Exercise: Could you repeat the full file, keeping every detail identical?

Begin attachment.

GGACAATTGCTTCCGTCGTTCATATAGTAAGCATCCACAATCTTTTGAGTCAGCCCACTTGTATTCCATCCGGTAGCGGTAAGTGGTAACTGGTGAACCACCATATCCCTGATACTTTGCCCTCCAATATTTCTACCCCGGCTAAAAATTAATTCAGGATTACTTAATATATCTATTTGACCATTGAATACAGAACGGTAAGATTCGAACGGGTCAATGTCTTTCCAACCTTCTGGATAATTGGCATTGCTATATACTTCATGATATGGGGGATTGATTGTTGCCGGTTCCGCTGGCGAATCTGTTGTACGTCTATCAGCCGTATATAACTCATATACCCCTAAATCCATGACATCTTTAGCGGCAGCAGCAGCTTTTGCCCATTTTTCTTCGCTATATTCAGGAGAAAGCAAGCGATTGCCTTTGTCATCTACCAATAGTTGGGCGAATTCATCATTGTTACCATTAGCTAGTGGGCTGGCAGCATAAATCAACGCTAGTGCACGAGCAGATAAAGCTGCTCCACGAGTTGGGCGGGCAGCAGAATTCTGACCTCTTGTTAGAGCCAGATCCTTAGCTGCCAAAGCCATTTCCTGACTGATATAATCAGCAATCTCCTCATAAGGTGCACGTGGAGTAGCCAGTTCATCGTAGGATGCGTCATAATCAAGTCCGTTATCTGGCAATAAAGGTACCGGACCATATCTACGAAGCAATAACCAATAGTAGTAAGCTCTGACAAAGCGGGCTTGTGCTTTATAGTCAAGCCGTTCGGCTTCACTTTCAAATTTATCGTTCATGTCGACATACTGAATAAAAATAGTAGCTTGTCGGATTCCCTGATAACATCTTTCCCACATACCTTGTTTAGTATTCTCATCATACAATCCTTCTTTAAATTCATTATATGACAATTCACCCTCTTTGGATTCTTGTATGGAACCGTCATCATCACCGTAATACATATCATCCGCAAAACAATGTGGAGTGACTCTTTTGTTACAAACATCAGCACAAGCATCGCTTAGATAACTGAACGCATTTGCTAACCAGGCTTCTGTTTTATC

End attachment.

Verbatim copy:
GGACAATTGCTTCCGTCGTTCATATAGTAAGCATCCACAATCTTTTGAGTCAGCCCACTTGTATTCCATCCGGTAGCGGTAAGTGGTAACTGGTGAACCACCATATCCCTGATACTTTGCCCTCCAATATTTCTACCCCGGCTAAAAATTAATTCAGGATTACTTAATATATCTATTTGACCATTGAATACAGAACGGTAAGATTCGAACGGGTCAATGTCTTTCCAACCTTCTGGATAATTGGCATTGCTATATACTTCATGATATGGGGGATTGATTGTTGCCGGTTCCGCTGGCGAATCTGTTGTACGTCTATCAGCCGTATATAACTCATATACCCCTAAATCCATGACATCTTTAGCGGCAGCAGCAGCTTTTGCCCATTTTTCTTCGCTATATTCAGGAGAAAGCAAGCGATTGCCTTTGTCATCTACCAATAGTTGGGCGAATTCATCATTGTTACCATTAGCTAGTGGGCTGGCAGCATAAATCAACGCTAGTGCACGAGCAGATAAAGCTGCTCCACGAGTTGGGCGGGCAGCAGAATTCTGACCTCTTGTTAGAGCCAGATCCTTAGCTGCCAAAGCCATTTCCTGACTGATATAATCAGCAATCTCCTCATAAGGTGCACGTGGAGTAGCCAGTTCATCGTAGGATGCGTCATAATCAAGTCCGTTATCTGGCAATAAAGGTACCGGACCATATCTACGAAGCAATAACCAATAGTAGTAAGCTCTGACAAAGCGGGCTTGTGCTTTATAGTCAAGCCGTTCGGCTTCACTTTCAAATTTATCGTTCATGTCGACATACTGAATAAAAATAGTAGCTTGTCGGATTCCCTGATAACATCTTTCCCACATACCTTGTTTAGTATTCTCATCATACAATCCTTCTTTAAATTCATTATATGACAATTCACCCTCTTTGGATTCTTGTATGGAACCGTCATCATCACCGTAATACATATCATCCGCAAAACAATGTGGAGTGACTCTTTTGTTACAAACATCAGCACAAGCATCGCTTAGATAACTGAACGCATTTGCTAACCAGGCTTCTGTTTTATC